According to Deadspin, Mark McGwire’s younger brother Jay has written a tell-all book about McGwire’s steroid use called “The McGwire Family Secret: The Truth about , a Slugger, and Ultimate Redemption”. The title says it all, doesn’t it? McGwire’s brother takes the credit (such as it is) for introducing McGwire to steroids and even relays a story where Mark’s “roid rage” come through in an interaction he had with one of Jay’s children. For anyone on the fence about whether or not McGwire did steroids, this book (if it ever finds a publisher) might help you choose a side. It’s worth noting that Mark and Jay aren’t on speaking terms and Jay claims he isn’t spilling the beans on his brother to be spiteful, he’s doing it out of love.
This is where I make a mental note to make sure anyone who loves me doesn’t run out and write a book about my Red Bull addiction.
McGwire is an odd example of a player from the, so-called, steroid era. Thought the sports writers with votes for the Hall of Fame seem to be taking out their perceptions of him on their ballots, for the most part he’s been given a free ride. Aside from the Andro in his locker all those years ago (which, at the time, was legal) no one (except Jose Canseco) has definitively linked him to steroids. People seem to want to turn a blind eye to his possible/probable steroids usage. Whether it’s because people thought he was a good guy, or there are racial undertones, or folks genuinely believe he didn’t use…they’ve been, relatively, easy on him. Heck, just the fact that Deadspin broke the story instead of, say, ESPN, tells you that there still is a preference in the media to not focus on the possibility that McGwire cheated. Unfortunately, McGwire’s brother, given his own past use of steroids and the rift between the two McGwire brothers, isn’t quite a reliable source. The fact that publishing houses are already rejecting the book speaks, I’d assume, to the lack of credibility Jay and what he wrote hold. None of this means I wouldn’t buy the book as soon as it hit the bookstores, mind you. Hell, I’d be first in line.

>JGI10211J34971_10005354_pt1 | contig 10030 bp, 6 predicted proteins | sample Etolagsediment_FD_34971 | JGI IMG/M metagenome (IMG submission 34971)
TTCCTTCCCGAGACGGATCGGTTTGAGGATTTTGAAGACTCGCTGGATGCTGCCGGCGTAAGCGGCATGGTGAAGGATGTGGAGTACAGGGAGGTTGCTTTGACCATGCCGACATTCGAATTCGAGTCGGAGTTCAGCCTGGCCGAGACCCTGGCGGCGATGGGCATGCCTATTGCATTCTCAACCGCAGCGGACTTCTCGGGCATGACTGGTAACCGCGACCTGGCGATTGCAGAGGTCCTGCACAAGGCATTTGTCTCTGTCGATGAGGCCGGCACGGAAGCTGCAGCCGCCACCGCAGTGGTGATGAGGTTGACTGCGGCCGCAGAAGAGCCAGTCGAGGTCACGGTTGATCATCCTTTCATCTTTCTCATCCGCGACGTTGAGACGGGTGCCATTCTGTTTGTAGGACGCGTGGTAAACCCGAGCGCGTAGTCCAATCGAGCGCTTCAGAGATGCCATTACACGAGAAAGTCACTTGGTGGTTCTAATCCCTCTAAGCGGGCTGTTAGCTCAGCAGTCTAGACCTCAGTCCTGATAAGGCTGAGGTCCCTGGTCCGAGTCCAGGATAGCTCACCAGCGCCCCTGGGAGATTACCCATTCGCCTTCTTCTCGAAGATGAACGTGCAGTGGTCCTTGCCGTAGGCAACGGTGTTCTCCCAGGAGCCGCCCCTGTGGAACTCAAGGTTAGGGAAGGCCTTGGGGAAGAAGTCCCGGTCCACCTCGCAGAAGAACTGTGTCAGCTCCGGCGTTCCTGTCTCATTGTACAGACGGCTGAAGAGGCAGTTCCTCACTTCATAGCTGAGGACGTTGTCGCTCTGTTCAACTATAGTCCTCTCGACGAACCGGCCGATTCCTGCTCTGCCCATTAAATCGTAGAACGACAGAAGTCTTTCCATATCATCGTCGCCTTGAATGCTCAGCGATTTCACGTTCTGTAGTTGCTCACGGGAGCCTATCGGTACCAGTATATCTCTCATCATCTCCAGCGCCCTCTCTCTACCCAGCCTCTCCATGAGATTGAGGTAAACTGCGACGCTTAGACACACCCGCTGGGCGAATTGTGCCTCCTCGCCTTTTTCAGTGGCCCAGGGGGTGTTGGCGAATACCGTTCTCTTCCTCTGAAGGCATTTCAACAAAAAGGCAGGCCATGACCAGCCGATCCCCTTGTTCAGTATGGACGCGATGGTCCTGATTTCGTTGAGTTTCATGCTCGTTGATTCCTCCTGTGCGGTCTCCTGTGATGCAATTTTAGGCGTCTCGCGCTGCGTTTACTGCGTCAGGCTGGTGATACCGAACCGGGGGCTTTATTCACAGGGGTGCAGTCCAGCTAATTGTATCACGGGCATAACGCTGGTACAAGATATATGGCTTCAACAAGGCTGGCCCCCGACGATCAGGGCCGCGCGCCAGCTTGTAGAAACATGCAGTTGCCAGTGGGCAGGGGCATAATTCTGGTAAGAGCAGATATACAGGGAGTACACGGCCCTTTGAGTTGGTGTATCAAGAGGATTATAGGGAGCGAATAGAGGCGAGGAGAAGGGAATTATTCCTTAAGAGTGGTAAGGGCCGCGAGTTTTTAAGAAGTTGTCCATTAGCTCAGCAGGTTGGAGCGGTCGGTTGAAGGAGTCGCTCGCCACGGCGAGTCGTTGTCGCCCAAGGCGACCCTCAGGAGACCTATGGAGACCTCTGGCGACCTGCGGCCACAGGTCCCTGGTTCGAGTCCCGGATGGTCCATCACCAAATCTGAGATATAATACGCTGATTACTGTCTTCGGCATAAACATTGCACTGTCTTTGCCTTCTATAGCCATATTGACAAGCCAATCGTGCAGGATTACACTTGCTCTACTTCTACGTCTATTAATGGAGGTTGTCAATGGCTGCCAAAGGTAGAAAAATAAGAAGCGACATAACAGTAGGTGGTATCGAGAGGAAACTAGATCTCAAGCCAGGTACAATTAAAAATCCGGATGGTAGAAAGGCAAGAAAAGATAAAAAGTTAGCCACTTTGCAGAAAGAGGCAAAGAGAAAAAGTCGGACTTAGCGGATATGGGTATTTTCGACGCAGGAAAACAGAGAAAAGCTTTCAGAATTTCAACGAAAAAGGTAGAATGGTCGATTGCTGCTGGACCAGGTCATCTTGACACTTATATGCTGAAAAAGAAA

A rare 1pm (ish) game on a Saturday makes me happy. I love baseball, but the 4pm or 7pm games can mess up a good Saturday. This is a nice way to begin the afternoon.
PawSox didn’t get to crack open the champagne that was waiting for them last night. They’ll try again tonight behind MIchael Bowden. Good news for us but not so much for Dusty Brown and George Kottaras, is that David Ross went 2-4 with a solo home run. The PawSox radio guys were quite blunt in their assessment that picking up Ross is essentially sticking a dagger in the hopes of Brown and Kottaras to make it up to Boston in September (although they disagree on one key issue. One thinks only Ross gets the call-up and the other thinks Ross and one of the other two will get called up after the PawSox season is over). It’ll be interesting to see how that works out. But, more importantly, they need to win tonight so they can get the “when are they going to clinch a playoff spot” monkey off their backs. No Kyle in the game last night – so it would be pretty sweet if he got in tonight AND they clinched. PawSox, unlike the Red Sox, start their game at 7:05 tonight.
Rob Bradford got his big Manny scoop last night. He got a “hi” out of him. That was it. Was it really worth going to Philly in the middle of the Red Sox’ pennant race? Bradford DID get Joe Torre to gab a bit. Whenever I read a quote about Manny from Torre, I imagine Frank McCourt standing behind him, holding a gun to his back.
Along similar lines, I feel like the entire Boston sports media is trying to get me to “like” Paul Byrd. So far, it isn’t happening. I was really pulling for him last night, and sure he got the win but I was, again, unimpressed.
On the other hand, the Boston offense finally remembered they shouldn’t be afraid of Toronto, which was fun to watch. Seeing Varitek finally coming out of his funk has been fabulous. Captain keeps this up and he’ll shut up an awful lot of people. Interesting to note that I’ve stopped getting the “You can’t possibly think Dustin Pedroia is better than Robinson Cano” emails that flooded my inbox for a while. And Coco looked like he was determined to not let JD Drew’s injury hurt the team offensively. I wonder how all the “they’ll never make the playoffs!” folks are feeling today?
Lester pitches against Jesse Litsch this afternoon. Here’s hoping Crabcakes can keep it together and our offense isn’t hung over today.